A senior South Korean official retracted his statement Thursday that Seoul was secretly planning to assimilate the North by force, after he was quoted by local media two days prior that the government was planning for nonconsensual unification scenarios. "There is no team under the committee that is preparing for unification by absorption or studying similar methods," Chung Chong-wook, vice chairman of the Presidential Committee for Unification Preparation, said in keynote speech at a forum in Seoul, according to Korea Times.

Chung also said that he had used a wrong choice of words in his previous remarks. "The committee revised multiple roadmaps for unification, and peaceful unification is the only choice to bring the two Koreas together," he said.

However, some critics were skeptical of Chung’s backpedaling. "I would not say Chung made a slip of the tongue because he gave a detailed description of the committee's role on possible unilateral absorption of North Korea," Paik Hak-soon, director of the Center for North Korean Studies at the Sejong Institute, told Korea Times. "Pyongyang has considered Seoul's unification policies as a move to tear down and assimilate its regime. And I think Chung's remark could provoke North Korea further."

Others doubted that Seoul did not have plans for forced unification of the two Koreas. "It's only normal that preparations should be made for any conceivable eventuality, including reunification through absorption," Yang Moo-jin, a professor at the University of North Korean Studies in Seoul, told Agence France-Presse. "But there are things that should be kept confidential, as they only deepen North Korea's suspicion about the South's ultimate goals."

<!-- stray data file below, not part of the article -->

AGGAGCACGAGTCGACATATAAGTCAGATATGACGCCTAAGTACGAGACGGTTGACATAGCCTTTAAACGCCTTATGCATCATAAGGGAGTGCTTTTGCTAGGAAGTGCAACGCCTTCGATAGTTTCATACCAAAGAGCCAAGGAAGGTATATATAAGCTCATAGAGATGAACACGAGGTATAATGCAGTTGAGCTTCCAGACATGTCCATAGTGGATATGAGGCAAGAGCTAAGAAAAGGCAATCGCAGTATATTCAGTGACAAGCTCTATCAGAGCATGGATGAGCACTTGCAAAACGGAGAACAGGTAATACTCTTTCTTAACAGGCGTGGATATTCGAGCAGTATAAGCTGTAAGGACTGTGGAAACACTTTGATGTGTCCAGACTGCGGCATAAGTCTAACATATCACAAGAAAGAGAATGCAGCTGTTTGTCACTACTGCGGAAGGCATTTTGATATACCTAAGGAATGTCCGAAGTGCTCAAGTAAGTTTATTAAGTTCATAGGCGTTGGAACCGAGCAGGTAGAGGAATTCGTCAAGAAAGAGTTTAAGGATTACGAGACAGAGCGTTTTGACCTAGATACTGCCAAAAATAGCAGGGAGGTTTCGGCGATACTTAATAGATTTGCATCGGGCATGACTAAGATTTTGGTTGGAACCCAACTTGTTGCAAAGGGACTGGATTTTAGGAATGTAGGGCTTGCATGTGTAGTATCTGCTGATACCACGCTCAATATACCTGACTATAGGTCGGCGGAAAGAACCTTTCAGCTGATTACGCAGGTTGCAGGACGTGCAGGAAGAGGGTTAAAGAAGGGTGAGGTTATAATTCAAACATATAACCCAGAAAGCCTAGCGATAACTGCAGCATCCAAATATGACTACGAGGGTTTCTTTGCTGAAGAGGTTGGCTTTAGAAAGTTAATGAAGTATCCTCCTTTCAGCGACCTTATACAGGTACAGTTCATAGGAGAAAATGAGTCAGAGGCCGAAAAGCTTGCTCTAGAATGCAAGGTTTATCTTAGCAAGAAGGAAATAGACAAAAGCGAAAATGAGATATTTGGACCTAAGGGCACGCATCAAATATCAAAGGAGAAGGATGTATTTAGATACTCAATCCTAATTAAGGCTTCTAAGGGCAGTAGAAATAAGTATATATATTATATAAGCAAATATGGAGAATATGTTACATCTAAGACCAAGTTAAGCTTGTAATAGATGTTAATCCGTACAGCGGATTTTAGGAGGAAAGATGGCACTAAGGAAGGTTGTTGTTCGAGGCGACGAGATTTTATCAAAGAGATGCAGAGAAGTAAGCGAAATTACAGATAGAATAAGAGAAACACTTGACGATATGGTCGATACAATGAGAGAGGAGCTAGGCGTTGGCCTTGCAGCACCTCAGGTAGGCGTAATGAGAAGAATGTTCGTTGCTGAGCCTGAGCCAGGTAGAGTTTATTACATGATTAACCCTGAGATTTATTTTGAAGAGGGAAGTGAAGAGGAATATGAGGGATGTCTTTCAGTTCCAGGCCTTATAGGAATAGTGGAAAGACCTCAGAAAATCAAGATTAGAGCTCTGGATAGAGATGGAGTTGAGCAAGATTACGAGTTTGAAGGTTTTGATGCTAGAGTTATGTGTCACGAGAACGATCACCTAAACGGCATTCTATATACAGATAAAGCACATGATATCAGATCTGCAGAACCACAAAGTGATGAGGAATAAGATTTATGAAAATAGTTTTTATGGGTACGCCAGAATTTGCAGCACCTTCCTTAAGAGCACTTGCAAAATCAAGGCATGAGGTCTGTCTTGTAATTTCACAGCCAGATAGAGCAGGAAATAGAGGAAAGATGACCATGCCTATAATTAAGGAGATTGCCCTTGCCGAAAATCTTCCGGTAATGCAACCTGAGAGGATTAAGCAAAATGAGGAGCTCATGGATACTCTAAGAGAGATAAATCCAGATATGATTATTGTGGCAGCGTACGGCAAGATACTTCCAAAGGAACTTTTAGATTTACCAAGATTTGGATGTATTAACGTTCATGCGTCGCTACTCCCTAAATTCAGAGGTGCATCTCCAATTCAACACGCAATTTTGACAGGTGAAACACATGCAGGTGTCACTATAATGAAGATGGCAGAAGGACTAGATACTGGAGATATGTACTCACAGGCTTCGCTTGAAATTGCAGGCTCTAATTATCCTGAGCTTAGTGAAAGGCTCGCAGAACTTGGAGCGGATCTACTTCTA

Chung had revealed in a forum Tuesday organized by the Korea Reserve Officers' Training Corps in Seoul that there were many ways to achieve unification of the two Koreas, including nonpeaceful ones. “There are many roadmaps on the process to reunification, and our committee has a team dedicated to nonconsensual unification or unification of the system,” according to South Korean website Korea JoongAng Daily. This was the first time a senior official revealed that a team existed to deal with forceful absorption of the North Korean regime.

Pyongyang has opposed unification through absorption as that presumes the collapse of its regime. “Just because we do not want unification through absorption or [collapse of the North Korean] system does not mean that it will not happen,” Chung said in his speech, according to JoongAng Daily. He added that there have been a tremendous amount of internal changes in North Korea, and that the country was increasingly influenced by market forces.

Seoul has denied that Chung’s claims of such a task force existed. The Presidential Committee for Unification Preparation released a statement Wednesday that the South Korean government seeks “peaceful unification with North Korea through mutual consensus,” adding that consensual unification is a basic principle of the committee. The statement acknowledged that Chung mentioned nonconsensual unification in his speech, but said that he emphasized that “the cost of consensual unification is much lower than that of unification by absorption,” according to South Korea's KBS World Radio.

The two Koreas have been divided since the Korean War of 1950-53, which ended in an armistice. South Korean President Park Geun-hye has been pursuing a unification of the two countries, establishing the unification committee last July as part of her Dresden Initiatives. In the initiative, Park highlighted her bid to build trust between the two Koreas by investing in infrastructure and joint natural resource development projects in the North.